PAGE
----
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Posts posted by Augeas

  1. It won't make Recuva run any faster (it still has to scan every cluster on the disk) but 15 hours is horrendous.

    After running a wfs a deep scan should find very few files. It will still show all the files in the MFT as these can't be removed. They should have invalid names though.

    If Recuva finds 175,000 deleted files then this is the amount of deleted files in the MFT. If this is the number reported as ignored than they are undeleted (live) files from the MFT.

  2. I think that running in adbvanced mode gives more flexibility and control, but it won't give greater search or recover facilities.

    Recuva will, at the end of a scan, show files found and files ignored. The ignored files are live, zero length, or system files etc. You can show these by switching to advanced mode and then checking the relevant boxes in Options/Settings.

  3. Did you wipe free space using Drive Wiper? Drive Wiper overwrites the deleted records in the MFT so Recuva should return a long list of null, or ZZZ.ZZZ file names. All these null files should be a few hundred bytes in size, and be contained in the MFT. There shold be no clusters allocated to them.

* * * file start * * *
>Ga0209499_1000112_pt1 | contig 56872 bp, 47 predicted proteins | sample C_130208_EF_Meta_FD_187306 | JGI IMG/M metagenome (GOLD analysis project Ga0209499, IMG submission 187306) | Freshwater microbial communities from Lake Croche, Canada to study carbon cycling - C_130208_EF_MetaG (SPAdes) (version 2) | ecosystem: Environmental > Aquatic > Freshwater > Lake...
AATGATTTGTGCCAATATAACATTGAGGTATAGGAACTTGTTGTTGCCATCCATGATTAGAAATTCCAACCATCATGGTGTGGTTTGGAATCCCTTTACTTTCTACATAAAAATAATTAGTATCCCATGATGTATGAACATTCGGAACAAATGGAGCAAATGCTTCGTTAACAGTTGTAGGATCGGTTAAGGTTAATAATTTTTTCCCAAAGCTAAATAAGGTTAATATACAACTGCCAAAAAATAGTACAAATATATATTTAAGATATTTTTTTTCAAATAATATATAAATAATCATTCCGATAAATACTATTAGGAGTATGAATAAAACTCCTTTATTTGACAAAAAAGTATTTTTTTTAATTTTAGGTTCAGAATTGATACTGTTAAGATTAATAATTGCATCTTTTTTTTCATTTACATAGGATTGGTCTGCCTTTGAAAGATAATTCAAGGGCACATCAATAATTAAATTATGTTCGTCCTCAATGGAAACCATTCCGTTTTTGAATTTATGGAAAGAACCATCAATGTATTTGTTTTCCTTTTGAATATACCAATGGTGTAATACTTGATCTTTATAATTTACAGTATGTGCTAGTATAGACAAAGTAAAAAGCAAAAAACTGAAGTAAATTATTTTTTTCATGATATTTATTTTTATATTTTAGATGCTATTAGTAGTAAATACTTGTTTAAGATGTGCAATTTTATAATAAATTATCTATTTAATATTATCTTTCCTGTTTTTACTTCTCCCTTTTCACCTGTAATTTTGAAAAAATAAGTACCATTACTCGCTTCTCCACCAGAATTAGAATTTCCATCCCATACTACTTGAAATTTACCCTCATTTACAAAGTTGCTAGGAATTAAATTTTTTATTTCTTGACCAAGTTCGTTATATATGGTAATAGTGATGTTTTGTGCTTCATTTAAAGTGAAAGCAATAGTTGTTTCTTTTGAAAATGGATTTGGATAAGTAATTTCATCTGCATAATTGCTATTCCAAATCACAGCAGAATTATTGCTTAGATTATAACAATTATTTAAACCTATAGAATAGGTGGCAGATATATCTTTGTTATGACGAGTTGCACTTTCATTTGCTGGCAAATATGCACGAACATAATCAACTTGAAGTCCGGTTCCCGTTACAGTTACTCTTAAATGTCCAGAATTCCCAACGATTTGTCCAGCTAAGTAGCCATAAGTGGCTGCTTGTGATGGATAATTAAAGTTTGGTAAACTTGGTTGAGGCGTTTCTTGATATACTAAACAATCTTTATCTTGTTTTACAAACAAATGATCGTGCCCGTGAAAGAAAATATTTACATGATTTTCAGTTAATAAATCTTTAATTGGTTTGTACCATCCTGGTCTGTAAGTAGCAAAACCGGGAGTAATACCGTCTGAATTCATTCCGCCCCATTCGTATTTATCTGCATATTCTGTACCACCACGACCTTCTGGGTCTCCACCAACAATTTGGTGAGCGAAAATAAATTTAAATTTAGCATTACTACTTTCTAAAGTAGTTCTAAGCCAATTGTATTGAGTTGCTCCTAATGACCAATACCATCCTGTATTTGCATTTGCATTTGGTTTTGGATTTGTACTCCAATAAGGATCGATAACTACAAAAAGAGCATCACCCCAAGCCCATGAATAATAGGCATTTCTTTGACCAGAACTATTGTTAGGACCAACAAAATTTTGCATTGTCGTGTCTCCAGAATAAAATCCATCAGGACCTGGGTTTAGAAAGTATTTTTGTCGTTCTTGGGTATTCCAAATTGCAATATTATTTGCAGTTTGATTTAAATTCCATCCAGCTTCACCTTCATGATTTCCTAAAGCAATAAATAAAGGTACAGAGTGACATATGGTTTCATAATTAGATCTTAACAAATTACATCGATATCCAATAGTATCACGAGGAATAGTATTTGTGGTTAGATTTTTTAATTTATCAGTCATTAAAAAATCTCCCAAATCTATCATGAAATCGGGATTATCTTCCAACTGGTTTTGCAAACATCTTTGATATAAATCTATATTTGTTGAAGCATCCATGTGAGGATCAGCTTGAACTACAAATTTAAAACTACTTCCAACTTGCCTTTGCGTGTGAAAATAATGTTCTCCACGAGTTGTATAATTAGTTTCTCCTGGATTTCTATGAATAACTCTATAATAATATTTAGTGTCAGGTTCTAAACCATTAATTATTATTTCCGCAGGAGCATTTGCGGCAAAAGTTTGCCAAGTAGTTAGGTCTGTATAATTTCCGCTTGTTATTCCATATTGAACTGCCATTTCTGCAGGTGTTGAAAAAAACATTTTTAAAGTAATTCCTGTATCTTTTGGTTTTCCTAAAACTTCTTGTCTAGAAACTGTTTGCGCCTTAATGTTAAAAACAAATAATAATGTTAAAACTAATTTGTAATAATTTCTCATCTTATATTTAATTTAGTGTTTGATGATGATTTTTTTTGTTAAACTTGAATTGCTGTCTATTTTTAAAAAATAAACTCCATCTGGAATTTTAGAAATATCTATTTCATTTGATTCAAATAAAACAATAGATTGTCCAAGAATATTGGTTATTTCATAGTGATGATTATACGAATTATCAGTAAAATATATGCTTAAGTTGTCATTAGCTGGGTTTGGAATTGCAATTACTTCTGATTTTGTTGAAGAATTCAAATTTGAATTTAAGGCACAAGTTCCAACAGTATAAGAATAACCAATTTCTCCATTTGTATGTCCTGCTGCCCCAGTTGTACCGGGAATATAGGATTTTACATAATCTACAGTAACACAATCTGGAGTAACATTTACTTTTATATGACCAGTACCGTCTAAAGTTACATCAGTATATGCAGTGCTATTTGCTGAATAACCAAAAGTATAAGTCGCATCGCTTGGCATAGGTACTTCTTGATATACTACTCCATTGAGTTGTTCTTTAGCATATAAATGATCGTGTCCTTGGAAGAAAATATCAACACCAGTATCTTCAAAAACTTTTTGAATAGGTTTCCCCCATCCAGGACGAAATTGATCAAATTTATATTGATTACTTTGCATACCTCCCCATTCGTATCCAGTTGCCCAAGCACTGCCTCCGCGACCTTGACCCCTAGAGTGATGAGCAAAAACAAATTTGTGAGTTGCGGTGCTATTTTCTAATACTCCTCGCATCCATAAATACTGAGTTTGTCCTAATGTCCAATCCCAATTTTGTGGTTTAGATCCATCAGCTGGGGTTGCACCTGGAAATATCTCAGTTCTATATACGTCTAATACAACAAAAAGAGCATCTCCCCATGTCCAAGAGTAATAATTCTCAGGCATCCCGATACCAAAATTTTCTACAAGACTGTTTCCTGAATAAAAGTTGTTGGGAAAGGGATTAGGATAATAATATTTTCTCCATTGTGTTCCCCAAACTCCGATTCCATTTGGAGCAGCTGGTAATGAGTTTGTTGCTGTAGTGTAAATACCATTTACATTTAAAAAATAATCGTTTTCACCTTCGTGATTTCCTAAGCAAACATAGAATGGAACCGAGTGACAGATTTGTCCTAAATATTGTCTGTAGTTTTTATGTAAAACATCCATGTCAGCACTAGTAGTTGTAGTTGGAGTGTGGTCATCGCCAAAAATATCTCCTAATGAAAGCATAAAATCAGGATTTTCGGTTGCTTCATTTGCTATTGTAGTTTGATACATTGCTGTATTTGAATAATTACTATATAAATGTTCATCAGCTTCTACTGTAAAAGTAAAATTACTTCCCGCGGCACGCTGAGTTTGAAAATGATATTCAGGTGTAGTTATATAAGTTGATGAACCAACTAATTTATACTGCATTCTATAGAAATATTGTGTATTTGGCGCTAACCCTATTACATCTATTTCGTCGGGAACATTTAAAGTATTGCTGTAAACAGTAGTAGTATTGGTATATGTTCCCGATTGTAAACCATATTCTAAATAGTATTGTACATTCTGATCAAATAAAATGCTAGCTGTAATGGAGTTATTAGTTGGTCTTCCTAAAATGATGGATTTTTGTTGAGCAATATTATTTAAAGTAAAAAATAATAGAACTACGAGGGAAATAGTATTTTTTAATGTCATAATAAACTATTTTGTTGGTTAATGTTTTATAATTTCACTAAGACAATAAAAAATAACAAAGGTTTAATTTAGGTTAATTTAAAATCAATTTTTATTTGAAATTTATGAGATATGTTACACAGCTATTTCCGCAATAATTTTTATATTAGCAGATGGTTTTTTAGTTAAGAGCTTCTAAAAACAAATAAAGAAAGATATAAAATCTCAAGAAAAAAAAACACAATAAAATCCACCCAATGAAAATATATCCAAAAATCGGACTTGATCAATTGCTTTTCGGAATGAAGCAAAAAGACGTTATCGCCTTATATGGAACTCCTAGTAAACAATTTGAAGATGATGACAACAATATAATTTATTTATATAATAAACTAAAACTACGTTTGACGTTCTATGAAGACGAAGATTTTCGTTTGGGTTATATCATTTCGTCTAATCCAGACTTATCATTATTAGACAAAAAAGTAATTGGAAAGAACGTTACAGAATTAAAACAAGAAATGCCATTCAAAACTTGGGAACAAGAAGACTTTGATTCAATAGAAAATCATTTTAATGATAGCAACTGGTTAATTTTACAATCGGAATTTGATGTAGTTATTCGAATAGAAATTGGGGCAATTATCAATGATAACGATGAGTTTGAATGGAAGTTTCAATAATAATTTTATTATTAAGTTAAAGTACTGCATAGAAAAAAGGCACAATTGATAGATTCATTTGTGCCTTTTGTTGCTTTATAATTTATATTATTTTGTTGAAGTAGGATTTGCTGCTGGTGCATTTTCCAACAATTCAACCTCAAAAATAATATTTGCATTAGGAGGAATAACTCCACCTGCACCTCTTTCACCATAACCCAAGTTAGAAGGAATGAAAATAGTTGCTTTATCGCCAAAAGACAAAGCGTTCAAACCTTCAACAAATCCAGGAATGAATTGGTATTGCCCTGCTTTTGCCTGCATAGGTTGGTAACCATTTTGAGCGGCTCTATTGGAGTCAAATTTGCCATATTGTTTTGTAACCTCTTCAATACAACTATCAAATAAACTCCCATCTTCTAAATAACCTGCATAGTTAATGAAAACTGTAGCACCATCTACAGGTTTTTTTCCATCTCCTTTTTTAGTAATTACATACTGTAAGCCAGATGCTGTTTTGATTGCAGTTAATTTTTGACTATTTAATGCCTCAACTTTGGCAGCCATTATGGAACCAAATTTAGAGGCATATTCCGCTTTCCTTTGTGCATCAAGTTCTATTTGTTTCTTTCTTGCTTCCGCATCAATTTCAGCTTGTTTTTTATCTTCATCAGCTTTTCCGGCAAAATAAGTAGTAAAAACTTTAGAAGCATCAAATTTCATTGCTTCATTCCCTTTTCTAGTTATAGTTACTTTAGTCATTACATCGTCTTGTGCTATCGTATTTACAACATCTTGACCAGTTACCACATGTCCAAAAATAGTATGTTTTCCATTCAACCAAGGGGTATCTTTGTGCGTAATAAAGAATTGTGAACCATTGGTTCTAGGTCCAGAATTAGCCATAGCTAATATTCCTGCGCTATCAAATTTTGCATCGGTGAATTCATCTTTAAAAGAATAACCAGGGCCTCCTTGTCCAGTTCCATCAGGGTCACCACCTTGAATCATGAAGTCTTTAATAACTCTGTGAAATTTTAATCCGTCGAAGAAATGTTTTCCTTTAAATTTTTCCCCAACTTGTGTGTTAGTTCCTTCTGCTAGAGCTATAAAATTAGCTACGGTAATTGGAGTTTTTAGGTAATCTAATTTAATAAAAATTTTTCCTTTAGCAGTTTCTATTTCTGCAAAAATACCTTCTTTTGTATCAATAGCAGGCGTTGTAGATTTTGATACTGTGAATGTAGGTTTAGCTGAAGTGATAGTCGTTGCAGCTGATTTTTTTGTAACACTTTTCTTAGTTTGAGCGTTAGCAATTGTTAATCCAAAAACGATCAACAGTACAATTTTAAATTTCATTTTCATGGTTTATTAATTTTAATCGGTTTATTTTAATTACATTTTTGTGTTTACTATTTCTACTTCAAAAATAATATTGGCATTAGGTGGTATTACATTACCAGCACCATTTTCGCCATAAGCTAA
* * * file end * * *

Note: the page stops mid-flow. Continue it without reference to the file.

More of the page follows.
Are you still seeing the thumbnails? If you are, these should be found with a deep scan, and will have a numerical file name assigned instead of the actual filer name. These will not be overwritten by a live file, and can be securely deleted (which is just another overwrite).

    If you are seeing the thumbnails, go to the Info panel as described above and post a screenshot of what is there.

  4. Rob, if you look at any of the forums you will see that 'no one replies to anything' is nonsense, and only aggravates those who do reply. I understand that creating a disk image is a paid-for option, so you are entitled to direct support from Piriform. I have the free version of Recuva so I can't reproduce, or experience, your problem.